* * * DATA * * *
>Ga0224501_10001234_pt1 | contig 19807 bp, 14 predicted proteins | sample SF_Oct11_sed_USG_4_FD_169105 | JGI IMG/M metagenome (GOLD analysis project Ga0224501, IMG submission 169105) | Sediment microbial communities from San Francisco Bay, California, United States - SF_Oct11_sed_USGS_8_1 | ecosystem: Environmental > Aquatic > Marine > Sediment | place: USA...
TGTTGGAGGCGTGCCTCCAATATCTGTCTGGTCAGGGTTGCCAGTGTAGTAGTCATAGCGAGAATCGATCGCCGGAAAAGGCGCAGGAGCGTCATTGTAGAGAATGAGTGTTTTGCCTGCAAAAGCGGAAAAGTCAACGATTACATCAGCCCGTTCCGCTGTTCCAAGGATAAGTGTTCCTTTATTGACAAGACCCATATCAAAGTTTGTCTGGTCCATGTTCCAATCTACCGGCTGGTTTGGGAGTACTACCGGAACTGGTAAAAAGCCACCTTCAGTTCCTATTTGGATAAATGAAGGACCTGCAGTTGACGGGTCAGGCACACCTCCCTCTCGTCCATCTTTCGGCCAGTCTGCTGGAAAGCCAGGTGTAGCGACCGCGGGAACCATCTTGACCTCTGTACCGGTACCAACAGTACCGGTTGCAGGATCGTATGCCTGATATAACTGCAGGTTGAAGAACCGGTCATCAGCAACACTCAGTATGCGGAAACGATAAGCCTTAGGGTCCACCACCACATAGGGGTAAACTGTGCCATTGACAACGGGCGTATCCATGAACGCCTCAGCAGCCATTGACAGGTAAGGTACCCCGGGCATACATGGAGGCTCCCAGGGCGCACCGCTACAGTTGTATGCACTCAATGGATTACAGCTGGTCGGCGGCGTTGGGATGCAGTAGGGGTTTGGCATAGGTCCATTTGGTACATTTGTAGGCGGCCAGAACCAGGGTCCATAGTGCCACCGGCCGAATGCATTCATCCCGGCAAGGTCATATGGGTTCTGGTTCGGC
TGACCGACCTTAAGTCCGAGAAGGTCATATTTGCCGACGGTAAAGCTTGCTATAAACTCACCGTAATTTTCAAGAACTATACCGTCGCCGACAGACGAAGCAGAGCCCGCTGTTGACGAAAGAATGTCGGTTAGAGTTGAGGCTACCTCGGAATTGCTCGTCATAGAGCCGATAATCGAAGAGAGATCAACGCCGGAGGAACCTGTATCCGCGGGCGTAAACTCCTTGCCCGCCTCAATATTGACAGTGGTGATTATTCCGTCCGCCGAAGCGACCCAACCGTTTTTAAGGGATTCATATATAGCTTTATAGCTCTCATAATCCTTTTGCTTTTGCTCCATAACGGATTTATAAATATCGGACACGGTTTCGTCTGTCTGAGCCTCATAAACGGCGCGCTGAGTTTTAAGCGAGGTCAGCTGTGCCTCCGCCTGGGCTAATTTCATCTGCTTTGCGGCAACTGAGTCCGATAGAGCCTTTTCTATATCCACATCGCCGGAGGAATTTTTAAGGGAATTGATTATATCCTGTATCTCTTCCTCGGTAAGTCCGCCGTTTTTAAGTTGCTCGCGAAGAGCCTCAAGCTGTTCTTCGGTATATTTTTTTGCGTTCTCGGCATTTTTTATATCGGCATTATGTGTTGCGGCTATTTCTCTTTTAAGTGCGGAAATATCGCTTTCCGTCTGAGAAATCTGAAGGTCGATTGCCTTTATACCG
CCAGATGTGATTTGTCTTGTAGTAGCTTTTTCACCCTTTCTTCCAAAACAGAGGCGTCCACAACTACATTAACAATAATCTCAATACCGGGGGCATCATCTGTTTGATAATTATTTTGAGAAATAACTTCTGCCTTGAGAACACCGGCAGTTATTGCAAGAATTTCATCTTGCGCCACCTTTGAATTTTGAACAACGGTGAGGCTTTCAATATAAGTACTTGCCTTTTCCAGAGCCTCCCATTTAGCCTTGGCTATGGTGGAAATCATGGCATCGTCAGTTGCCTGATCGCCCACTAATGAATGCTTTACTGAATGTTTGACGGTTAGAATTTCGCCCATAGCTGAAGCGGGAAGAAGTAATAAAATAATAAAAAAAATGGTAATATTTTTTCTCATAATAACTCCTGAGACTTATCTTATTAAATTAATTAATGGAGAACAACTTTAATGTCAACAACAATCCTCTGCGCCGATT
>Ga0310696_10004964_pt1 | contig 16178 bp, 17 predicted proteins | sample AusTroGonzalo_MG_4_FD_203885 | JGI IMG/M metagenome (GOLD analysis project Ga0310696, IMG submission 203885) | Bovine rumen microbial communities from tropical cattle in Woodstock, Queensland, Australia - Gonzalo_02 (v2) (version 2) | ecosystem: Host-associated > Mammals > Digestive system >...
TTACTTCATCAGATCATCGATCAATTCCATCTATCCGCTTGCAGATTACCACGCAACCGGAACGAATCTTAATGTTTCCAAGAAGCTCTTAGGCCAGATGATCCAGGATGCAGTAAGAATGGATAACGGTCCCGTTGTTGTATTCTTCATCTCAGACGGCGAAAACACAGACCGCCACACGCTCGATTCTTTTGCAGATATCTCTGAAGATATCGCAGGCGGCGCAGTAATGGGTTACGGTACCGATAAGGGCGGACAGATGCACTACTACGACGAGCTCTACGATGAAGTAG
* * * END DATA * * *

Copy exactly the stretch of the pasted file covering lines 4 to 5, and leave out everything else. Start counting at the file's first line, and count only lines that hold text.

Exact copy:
CCAGATGTGATTTGTCTTGTAGTAGCTTTTTCACCCTTTCTTCCAAAACAGAGGCGTCCACAACTACATTAACAATAATCTCAATACCGGGGGCATCATCTGTTTGATAATTATTTTGAGAAATAACTTCTGCCTTGAGAACACCGGCAGTTATTGCAAGAATTTCATCTTGCGCCACCTTTGAATTTTGAACAACGGTGAGGCTTTCAATATAAGTACTTGCCTTTTCCAGAGCCTCCCATTTAGCCTTGGCTATGGTGGAAATCATGGCATCGTCAGTTGCCTGATCGCCCACTAATGAATGCTTTACTGAATGTTTGACGGTTAGAATTTCGCCCATAGCTGAAGCGGGAAGAAGTAATAAAATAATAAAAAAAATGGTAATATTTTTTCTCATAATAACTCCTGAGACTTATCTTATTAAATTAATTAATGGAGAACAACTTTAATGTCAACAACAATCCTCTGCGCCGATT
>Ga0310696_10004964_pt1 | contig 16178 bp, 17 predicted proteins | sample AusTroGonzalo_MG_4_FD_203885 | JGI IMG/M metagenome (GOLD analysis project Ga0310696, IMG submission 203885) | Bovine rumen microbial communities from tropical cattle in Woodstock, Queensland, Australia - Gonzalo_02 (v2) (version 2) | ecosystem: Host-associated > Mammals > Digestive system >...